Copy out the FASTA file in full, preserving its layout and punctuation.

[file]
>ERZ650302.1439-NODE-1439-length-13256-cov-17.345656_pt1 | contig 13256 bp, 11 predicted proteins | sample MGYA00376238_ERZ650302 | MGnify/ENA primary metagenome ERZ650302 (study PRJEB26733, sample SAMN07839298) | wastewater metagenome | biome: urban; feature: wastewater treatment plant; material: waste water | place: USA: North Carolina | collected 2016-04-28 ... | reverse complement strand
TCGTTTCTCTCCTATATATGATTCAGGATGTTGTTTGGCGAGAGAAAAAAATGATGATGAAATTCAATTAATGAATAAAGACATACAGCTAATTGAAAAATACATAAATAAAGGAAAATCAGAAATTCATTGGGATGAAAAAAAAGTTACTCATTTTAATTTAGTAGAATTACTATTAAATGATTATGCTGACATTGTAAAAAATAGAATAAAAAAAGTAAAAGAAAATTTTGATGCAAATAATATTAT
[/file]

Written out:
>ERZ650302.1439-NODE-1439-length-13256-cov-17.345656_pt1 | contig 13256 bp, 11 predicted proteins | sample MGYA00376238_ERZ650302 | MGnify/ENA primary metagenome ERZ650302 (study PRJEB26733, sample SAMN07839298) | wastewater metagenome | biome: urban; feature: wastewater treatment plant; material: waste water | place: USA: North Carolina | collected 2016-04-28 ... | reverse complement strand
TCGTTTCTCTCCTATATATGATTCAGGATGTTGTTTGGCGAGAGAAAAAAATGATGATGAAATTCAATTAATGAATAAAGACATACAGCTAATTGAAAAATACATAAATAAAGGAAAATCAGAAATTCATTGGGATGAAAAAAAAGTTACTCATTTTAATTTAGTAGAATTACTATTAAATGATTATGCTGACATTGTAAAAAATAGAATAAAAAAAGTAAAAGAAAATTTTGATGCAAATAATATTAT